Published: Thu, March 30, 2017
Markets | By Lucia Cruz

Oil prices rise as OPEC considers extending cuts

Oil prices rise as OPEC considers extending cuts

Oil prices fell on Tuesday, with USA crude dropping to its lowest since November, as concerns about new supplies overshadowed the latest talk by OPEC that it was looking to extend output cuts beyond June. Currently, oil investors face conflicting reports regarding output.

Another anonymous source suggested that the defacto OPEC leader Saudi Arabia is not happy with the return of shale oil and the kingdom's part in that play, which helped to stabilize the oil market.

Oil rose as an increase in us crude inventories was countered by a drop in fuel stockpiles in the world's largest oil consumer.

The main reasons behind the bearish sentiment is the active U.S. shale oil production after being calm for 2 years.

"Too many financial companies bet on high oil prices and they got scooped", he said. The Russian cuts are "slower than what I'd like", Al-Falih said in an interview with CNBC March 7.

The unintended outcome of the production cuts instituted by OPEC and 11 other oil-producing nations has been to "underwrite shale activity through a bullish credit market at a time when delayed delivery of the 2011-2013 capex boom could lead to record non-OPEC production growth in 2018".

WTI crude has "found itself vulnerable to heavy the rising drilling activity in the USA reinforced the oversupply fears", said Lukman Otunuga, research analyst at FXTM, in a note. OPEC members will meet in Vienna headquarter on May 25th.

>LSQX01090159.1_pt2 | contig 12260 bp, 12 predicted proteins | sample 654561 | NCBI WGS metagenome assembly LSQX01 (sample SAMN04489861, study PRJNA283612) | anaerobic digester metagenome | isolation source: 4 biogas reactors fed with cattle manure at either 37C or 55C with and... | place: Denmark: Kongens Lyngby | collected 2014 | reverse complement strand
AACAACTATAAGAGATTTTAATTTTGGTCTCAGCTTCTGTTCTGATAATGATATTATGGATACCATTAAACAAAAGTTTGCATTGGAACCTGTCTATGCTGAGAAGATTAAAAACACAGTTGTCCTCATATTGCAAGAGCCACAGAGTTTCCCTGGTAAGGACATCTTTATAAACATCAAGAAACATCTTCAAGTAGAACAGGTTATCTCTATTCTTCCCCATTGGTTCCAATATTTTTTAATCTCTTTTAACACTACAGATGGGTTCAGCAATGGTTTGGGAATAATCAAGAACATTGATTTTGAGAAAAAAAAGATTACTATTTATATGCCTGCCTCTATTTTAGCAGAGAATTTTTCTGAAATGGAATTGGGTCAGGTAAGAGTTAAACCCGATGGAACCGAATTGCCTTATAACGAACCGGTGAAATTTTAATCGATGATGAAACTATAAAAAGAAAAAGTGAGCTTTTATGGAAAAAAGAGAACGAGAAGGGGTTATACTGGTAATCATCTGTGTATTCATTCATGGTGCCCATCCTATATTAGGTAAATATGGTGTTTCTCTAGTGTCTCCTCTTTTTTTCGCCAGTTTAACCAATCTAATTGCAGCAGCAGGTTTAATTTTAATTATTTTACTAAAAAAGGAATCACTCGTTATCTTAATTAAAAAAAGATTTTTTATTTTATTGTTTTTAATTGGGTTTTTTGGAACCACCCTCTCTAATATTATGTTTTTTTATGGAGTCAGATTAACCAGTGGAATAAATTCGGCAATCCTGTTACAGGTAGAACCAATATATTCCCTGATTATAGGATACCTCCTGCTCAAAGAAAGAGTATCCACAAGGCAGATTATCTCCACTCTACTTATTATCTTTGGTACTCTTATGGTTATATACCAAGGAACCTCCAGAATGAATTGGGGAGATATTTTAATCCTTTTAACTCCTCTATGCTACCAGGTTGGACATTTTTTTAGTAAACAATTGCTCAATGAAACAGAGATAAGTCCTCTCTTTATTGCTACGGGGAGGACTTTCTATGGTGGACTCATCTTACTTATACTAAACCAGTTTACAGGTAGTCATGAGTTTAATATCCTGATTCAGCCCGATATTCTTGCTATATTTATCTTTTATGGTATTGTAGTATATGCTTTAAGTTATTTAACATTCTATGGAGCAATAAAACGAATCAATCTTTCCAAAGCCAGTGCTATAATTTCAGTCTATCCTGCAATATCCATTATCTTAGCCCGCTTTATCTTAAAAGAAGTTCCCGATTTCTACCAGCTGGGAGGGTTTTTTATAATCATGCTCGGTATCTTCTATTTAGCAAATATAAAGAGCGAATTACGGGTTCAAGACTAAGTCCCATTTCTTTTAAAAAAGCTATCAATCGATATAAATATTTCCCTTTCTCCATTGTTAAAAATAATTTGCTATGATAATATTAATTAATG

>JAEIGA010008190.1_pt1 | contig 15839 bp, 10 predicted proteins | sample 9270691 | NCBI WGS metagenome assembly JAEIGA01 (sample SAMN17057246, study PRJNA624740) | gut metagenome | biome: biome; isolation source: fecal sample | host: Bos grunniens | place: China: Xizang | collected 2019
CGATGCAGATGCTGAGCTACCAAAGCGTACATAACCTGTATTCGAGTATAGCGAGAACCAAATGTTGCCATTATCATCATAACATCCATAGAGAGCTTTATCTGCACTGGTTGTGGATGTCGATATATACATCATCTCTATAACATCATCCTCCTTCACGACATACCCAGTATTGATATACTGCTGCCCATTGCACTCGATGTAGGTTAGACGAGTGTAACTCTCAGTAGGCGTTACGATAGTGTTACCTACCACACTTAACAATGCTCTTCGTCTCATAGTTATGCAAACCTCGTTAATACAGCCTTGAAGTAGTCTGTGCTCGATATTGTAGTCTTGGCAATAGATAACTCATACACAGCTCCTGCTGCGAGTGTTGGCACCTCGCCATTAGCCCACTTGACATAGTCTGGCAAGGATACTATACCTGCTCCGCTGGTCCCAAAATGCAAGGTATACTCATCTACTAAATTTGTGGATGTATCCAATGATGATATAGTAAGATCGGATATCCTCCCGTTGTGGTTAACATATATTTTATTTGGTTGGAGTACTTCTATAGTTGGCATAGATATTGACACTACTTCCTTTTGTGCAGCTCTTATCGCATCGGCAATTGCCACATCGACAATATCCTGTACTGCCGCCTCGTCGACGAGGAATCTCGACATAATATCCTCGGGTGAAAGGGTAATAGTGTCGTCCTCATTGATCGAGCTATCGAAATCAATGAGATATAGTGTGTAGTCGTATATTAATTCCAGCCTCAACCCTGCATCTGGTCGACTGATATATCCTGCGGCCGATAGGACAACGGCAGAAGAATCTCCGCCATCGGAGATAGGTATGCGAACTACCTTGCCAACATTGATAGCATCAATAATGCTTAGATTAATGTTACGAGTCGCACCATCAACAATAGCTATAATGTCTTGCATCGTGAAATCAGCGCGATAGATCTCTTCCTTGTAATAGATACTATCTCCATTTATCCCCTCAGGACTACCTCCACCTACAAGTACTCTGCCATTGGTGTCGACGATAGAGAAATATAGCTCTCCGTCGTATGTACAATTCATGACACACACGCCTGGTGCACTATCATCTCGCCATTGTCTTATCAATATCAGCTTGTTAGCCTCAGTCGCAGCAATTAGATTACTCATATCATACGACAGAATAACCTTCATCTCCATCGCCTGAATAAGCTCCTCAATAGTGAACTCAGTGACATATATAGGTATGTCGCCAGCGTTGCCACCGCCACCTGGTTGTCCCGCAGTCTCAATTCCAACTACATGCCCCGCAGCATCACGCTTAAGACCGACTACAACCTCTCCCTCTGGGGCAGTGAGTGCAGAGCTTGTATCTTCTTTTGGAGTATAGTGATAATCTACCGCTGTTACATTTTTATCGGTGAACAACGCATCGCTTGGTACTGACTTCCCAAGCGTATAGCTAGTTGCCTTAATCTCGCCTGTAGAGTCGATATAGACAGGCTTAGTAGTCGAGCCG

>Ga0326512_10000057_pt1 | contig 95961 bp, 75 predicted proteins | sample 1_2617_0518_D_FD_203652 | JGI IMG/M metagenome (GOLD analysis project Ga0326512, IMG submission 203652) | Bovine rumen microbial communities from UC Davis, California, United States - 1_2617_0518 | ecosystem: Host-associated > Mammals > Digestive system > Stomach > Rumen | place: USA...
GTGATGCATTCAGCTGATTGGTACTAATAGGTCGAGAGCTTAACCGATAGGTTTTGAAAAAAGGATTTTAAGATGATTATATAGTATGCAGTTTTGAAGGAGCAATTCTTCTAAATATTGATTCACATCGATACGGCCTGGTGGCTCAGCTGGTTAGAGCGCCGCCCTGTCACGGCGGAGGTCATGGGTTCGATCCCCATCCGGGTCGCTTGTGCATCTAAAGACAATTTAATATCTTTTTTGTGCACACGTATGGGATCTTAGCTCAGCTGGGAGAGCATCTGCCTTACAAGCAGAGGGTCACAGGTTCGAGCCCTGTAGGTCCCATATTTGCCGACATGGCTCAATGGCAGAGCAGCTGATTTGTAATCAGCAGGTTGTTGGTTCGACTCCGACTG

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Brent remains well below this year's high above $58, hit shortly after January 1 when the deal between the Organization of the Petroleum Exporting Countries and non-OPEC states to curb supplies by 1.8 million barrels per day (bpd) came into effect.

Goldman included this chart which steps further back to illustrate the headache United States shale producers are giving their OPEC counterparts.

Gasoline stocks fell 2.8 million barrels, compared with analysts' expectations in a Reuters poll for a 2.0 million-barrel drop. Some people remain skeptical regarding whether OPEC - and non-OPEC countries - can comply with the agreements.

Still, compliance remains an issue. Gary Ross of Pira Energy noticed an interesting trend over the years.

The Organization of Petroleum Exporting Countries made a smart move to limit production, but the move has had some unforeseen effects, according to Goldman Sachs analysts. Liquified natural gas (LNG) prices rose significantly due to the OPEC and non-OPEC deals. Although demand is rising, supplies from USA refineries could rise faster.

What's helping prices stay in a holding pattern?

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